Maronites Outside of Lebanon

Taken from "Captivated by His Teachings" Father Anthony Salim

At the end of 19th century, the Lebanese were among the many people who emigrated from their homelands because of persecution or for economic advancement. Maronites emigrated from Lebanon and settled in all parts of the world, including Europe, Africa, North and South America, Canada, and Australia. In fact, they assimilated well, shaped by the cultures they encountered and shaping them in turn. For the Lebanese secular inculturation came easily in the first two generations in emigration. Yet, ironically this was coupled with a stubborn fondness for their Lebanese heritage. As with any immigrant population these bonds with Lebanon have weakened in succeeding generations.

Like some other Eastern Catholics, Maronites were at first under the governance of local Latin bishops. Even though they would not begin to have their own eparchs and eparchies until the middle of the 20th century, the Maronites brought their own religious and cultural heritage with them and enriched the societies in which they newly resided. Clergy were sent by the Patriarchs to serve Maronite parishes. These men, frequently the most educated in the community, were suited to help these new immigrants.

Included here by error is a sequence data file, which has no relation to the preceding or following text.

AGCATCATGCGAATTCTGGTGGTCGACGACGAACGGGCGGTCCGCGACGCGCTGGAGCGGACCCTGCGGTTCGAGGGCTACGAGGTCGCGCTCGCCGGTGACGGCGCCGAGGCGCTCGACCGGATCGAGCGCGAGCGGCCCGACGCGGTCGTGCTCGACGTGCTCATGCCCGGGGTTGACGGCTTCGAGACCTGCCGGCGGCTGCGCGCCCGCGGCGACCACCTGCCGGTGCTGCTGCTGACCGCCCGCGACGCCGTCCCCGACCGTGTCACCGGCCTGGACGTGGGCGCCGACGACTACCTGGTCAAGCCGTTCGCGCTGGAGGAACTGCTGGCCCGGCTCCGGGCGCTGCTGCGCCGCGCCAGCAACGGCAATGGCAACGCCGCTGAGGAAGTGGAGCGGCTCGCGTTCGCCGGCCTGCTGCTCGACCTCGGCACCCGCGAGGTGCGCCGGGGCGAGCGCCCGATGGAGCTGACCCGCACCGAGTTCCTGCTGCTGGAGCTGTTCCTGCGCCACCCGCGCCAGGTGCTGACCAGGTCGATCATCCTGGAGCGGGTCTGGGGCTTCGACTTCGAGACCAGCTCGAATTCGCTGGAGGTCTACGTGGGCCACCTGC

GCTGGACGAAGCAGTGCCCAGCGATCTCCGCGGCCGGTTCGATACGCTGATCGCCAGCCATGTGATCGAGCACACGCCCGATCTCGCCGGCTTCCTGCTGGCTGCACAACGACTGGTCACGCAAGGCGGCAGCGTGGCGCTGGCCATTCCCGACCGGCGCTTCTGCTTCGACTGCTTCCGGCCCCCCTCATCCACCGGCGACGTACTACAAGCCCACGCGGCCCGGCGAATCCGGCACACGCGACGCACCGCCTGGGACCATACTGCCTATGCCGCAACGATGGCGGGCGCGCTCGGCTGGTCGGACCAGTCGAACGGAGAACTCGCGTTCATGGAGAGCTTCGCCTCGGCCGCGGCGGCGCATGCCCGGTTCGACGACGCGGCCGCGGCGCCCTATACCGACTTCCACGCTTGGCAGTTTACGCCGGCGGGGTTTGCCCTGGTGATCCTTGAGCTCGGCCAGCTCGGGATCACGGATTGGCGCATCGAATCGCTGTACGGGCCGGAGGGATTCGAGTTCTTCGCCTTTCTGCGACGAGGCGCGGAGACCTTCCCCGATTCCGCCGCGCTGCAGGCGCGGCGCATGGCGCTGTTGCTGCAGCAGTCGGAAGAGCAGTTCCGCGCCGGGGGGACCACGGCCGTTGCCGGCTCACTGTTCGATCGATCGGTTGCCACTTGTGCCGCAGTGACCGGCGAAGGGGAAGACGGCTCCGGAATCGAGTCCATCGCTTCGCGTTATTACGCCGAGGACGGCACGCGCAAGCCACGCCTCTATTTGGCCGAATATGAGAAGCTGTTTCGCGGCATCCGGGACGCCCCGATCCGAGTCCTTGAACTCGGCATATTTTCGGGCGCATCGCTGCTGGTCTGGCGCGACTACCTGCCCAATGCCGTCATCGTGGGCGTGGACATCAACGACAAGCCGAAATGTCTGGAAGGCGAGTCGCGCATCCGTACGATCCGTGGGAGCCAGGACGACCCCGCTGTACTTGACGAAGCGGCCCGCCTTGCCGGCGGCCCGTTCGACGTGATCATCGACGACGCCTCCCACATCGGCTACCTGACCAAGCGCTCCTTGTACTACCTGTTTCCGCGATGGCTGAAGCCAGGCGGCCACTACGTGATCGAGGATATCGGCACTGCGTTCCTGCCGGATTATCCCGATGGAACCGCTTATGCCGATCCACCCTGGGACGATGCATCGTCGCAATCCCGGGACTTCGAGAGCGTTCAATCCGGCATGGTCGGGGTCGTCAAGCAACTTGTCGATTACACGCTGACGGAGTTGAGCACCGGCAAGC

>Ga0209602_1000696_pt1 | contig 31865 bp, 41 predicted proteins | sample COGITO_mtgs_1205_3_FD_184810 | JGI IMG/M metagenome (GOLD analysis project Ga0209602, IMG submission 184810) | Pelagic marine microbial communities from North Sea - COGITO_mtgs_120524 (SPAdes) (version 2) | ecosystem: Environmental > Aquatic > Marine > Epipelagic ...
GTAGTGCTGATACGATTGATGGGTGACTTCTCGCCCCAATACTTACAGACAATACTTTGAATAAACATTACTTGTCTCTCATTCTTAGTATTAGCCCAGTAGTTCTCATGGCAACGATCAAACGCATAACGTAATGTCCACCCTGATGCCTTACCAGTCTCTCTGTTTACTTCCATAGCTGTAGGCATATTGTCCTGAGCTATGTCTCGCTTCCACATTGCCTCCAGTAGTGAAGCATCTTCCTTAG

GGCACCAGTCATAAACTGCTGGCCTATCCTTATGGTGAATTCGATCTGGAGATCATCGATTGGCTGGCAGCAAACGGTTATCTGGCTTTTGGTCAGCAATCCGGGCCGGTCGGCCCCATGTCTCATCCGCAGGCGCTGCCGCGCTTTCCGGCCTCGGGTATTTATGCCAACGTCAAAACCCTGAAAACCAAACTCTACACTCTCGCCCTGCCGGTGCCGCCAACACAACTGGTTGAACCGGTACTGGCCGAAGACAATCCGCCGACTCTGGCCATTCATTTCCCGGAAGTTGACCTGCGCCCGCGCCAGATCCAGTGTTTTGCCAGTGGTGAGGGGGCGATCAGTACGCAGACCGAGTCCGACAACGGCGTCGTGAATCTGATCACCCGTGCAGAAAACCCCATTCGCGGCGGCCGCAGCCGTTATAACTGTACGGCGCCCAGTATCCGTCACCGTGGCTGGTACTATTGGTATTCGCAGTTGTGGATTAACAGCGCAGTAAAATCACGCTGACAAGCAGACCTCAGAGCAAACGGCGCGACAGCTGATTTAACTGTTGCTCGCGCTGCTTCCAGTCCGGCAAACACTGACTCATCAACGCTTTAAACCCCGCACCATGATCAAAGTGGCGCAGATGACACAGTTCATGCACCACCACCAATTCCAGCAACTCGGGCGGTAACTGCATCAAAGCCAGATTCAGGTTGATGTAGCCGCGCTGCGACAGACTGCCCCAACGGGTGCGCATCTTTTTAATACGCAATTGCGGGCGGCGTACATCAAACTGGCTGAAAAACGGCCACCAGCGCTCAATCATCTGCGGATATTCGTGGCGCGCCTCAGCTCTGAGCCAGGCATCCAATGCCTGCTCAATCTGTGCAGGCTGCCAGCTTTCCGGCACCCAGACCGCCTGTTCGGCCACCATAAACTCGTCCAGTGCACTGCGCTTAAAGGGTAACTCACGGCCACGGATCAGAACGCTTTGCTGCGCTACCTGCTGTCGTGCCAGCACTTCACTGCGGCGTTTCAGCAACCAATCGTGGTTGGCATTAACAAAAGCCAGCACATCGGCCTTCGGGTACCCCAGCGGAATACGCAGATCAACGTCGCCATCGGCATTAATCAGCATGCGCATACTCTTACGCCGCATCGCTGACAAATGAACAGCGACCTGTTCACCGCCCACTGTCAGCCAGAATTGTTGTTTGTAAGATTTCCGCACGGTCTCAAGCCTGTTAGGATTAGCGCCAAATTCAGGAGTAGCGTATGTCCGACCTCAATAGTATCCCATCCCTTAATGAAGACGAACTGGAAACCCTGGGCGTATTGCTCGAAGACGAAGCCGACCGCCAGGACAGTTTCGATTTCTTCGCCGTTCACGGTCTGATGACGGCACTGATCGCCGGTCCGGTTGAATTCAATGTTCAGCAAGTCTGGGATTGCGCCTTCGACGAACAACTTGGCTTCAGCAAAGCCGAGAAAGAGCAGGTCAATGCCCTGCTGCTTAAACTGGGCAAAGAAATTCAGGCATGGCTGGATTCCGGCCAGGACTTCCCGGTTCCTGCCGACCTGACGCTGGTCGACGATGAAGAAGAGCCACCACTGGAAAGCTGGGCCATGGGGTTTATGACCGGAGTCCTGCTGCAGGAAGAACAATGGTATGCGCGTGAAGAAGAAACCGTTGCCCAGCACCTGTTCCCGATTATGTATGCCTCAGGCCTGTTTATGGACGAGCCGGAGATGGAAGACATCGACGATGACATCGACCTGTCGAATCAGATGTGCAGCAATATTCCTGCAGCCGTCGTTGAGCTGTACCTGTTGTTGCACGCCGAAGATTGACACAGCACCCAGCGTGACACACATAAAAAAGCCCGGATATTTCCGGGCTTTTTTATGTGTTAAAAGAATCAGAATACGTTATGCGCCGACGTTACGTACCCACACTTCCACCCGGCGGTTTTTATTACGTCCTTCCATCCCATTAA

After the Council several native jurisdictions were established. These were sometimes called exarchates.  As they became stable, they were elevated to the status of eparchy.

The Maronites Today
Today, the worldwide Maronite People of God in Christ numbers well over 3 million members, and it is the third largest sui iuris Eastern Catholic Church. Eparchies, with their respective bishops, have been established outside of Lebanon and Syria, notably in Egypt (Cairo), Brazil (San Paulo), Canada (Montreal), Australia (Sydney), Argentina (Buenos Aires), and Mexico (Mexico City). There are Maronite Apostolic Visitators to South American countries and to Europe. Two eparchies make up the Maronite Community in the United States: the Eparchy of St. Maron, Brooklyn, New York, and the Eparchy of Our Lady of Lebanon of Los Angeles.